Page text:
How you differentiate yourself from the competition is what creates loyal customers, ones who will not only continue to buy your product no matter what, but who will also talk about your product or service to others.  A point of difference is not about fancy words or empty promises; it is about the ability to deliver on what you say.

To establish your point of difference, first ask yourself how your product or service compares with similar products in the market. More importantly, how is your product different from others? What are the most powerful motivators for your target audience?  Make sure your selling points are something your target audience can immediately understand, such as “50% more than the other brands” or “provides better coverage”. Think about redefining the category in which you are competing.

Find ways to describe your product that are meaningful to your target audience. Find an emotional hook. Make sure it’s credible and that your product stands behind what you say about it; and make sure whatever you say, truly differentiates you from the rest. Another way to differentiate your product is to find a pain point.

Pain Point

Solving pain is big business.  The better the solution, the more money people will pay. Pain points often revolve around daily pressures, such as family issues, job matters, or time pressures, while others can be more socially oriented.   Any place where people feel uncomfortable, frustrated, or bothered is a way into the market; and, the more urgent and difficult the problem, the better chance you have of selling them a remedy – as long as you can truly deliver one.

If you can truly deliver a remedy to a problem, then describe in detail how you can do that more effectively than your competitors in the market can. Do you have a unique and proprietary solution?  If so, the better your product or service is at solving the problem, the more valuable it is likely to be perceived.

Competitive Frame of Reference

Basically speaking, this is the category in which your brand competes, such as soft drinks, televisions, or laptops. That’s easy enough to understand. Sometimes, however, the market in which you compete is not so clear, for example when your product is competing in less obvious or multiple markets. In the latter case, you have to create points of difference for each market.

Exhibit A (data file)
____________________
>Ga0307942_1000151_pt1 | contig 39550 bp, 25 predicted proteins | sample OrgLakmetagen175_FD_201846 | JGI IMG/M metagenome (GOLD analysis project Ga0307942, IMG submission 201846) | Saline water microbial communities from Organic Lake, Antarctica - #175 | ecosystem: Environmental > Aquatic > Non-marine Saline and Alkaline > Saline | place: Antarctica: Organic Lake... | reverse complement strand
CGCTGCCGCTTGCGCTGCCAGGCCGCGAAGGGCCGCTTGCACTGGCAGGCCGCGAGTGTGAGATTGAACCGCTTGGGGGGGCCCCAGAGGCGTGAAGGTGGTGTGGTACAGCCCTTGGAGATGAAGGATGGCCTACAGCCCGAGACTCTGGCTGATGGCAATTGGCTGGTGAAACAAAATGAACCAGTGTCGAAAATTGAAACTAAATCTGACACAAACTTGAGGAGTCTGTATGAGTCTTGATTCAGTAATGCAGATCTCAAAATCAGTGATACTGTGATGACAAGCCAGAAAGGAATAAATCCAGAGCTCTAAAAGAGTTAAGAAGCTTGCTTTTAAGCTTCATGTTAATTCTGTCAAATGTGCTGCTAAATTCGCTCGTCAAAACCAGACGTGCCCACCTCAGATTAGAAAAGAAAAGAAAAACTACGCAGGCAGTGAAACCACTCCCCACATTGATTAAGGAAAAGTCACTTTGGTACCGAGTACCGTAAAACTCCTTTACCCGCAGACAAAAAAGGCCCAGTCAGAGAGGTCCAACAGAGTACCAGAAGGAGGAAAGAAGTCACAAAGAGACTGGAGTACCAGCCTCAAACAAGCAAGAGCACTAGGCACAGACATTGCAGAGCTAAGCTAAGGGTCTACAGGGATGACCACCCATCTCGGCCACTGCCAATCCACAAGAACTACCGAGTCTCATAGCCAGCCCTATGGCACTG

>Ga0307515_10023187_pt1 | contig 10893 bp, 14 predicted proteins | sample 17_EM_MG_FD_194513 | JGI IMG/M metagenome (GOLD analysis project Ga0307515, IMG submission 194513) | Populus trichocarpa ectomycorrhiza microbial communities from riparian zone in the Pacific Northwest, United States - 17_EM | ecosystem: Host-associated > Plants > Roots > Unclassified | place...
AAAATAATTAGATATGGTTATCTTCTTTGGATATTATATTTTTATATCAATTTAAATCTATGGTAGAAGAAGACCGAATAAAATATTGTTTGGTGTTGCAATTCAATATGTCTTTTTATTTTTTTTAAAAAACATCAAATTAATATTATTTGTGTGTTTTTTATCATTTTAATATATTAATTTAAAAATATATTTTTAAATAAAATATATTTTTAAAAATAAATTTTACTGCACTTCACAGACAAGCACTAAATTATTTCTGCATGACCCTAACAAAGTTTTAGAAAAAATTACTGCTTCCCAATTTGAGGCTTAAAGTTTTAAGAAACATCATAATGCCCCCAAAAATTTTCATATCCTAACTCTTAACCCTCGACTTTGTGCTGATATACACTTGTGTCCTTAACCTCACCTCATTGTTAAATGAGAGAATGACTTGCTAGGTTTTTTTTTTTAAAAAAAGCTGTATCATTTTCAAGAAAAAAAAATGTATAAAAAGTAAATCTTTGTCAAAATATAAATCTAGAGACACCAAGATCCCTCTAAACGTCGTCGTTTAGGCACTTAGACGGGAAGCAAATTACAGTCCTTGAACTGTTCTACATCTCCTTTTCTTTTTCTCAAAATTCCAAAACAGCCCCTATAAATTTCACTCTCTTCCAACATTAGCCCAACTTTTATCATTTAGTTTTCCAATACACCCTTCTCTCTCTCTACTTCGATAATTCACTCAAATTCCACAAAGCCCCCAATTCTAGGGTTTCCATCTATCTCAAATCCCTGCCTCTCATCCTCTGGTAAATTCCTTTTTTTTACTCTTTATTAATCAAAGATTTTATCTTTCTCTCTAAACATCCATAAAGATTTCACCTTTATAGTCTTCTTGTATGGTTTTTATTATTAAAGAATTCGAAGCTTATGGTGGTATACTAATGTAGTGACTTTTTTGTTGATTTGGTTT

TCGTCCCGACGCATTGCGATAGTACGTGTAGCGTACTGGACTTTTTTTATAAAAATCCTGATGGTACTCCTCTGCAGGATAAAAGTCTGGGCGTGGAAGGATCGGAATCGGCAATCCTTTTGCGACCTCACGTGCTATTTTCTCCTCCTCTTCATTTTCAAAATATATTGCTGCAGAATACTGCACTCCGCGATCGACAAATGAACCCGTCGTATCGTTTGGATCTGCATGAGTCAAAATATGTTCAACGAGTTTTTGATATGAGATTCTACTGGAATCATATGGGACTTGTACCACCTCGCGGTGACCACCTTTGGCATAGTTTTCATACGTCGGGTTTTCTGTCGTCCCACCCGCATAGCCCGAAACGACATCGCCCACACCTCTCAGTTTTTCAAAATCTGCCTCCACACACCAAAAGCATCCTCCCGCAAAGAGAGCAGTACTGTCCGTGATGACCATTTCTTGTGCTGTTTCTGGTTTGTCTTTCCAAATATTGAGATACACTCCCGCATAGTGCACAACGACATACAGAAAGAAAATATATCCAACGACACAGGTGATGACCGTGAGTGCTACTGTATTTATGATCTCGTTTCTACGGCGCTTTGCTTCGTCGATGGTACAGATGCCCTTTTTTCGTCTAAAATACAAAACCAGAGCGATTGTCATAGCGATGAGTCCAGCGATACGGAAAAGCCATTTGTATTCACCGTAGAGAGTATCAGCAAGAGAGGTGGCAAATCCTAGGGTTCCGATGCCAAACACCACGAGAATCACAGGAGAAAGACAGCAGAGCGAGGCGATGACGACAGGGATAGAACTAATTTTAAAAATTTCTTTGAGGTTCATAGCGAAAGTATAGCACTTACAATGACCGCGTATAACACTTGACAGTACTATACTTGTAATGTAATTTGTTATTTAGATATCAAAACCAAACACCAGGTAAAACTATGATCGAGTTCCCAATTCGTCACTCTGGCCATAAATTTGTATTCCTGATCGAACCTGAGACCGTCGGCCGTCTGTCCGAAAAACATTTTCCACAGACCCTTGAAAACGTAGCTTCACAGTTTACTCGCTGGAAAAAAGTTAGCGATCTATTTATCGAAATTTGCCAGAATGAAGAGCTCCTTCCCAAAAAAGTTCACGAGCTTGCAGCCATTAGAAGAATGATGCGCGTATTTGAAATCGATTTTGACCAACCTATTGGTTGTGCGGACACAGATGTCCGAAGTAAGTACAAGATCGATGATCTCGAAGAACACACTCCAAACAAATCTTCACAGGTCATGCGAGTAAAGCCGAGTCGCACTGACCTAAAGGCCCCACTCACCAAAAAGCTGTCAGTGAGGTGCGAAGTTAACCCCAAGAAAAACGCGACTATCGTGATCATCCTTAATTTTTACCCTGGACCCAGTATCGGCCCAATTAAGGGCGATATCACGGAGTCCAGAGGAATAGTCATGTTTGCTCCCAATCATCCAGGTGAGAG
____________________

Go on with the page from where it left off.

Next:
Starbucks is a common example of this. At first thought, you may think coffee is their market, but Starbucks is actually a lot more than just coffee. Their claim is “we want to be your third place, somewhere you hang out when you are not at home or at work.”  Or consider cell phones now. They are not only tools for communication, but also serve as miniature computers and music players. For some really good examples of competitive frame of reference, check out this article on Branding Strategy Insider.

Reason to Believe

Once you establish your point of difference, then you have to give your target audience a reason to believe in your product.  In marketing jargon, a reason to believe is also called “brand proof points” or “support”. Here is where the old saying, “Put your money where your mouth is” comes in.

You cannot rely on faith-based marketing strategies. Ask yourself, “What is the most convincing evidence you can provide that your brand can deliver on its key promises or benefits?”  Back in the 70s, the toothpaste brand Crest used to say, “Four out of five dentists recommend Crest,” and everyone believed it, giving Crest a huge competitive advantage.

What are your claims?  List your technical benefits: faster, clearer, or stronger than your competitors.   Appeal to the emotional benefits of your product:  brighter, better gray coverage, goes on thicker.  If you claim your product is “50% faster,” then prove it. If you say your product gives better coverage or makes a person’s hair softer and shinier, say why. Tell them you have a better ingredient – something your competitors don’t have. And whatever your claim, show your chain of evidence to support it. Substantiate everything you say. This seals the link between your product and its benefit in the hearts and minds of your audience. And remember, if they believe it, they will talk about it.

Your position statement is your road map to success; and, some experts even consider it the be the single most important element of a company’s vision plan. If you are ready to craft your positioning statement, a good course on Marketing Strategy can ensure you have the essential elements in good order.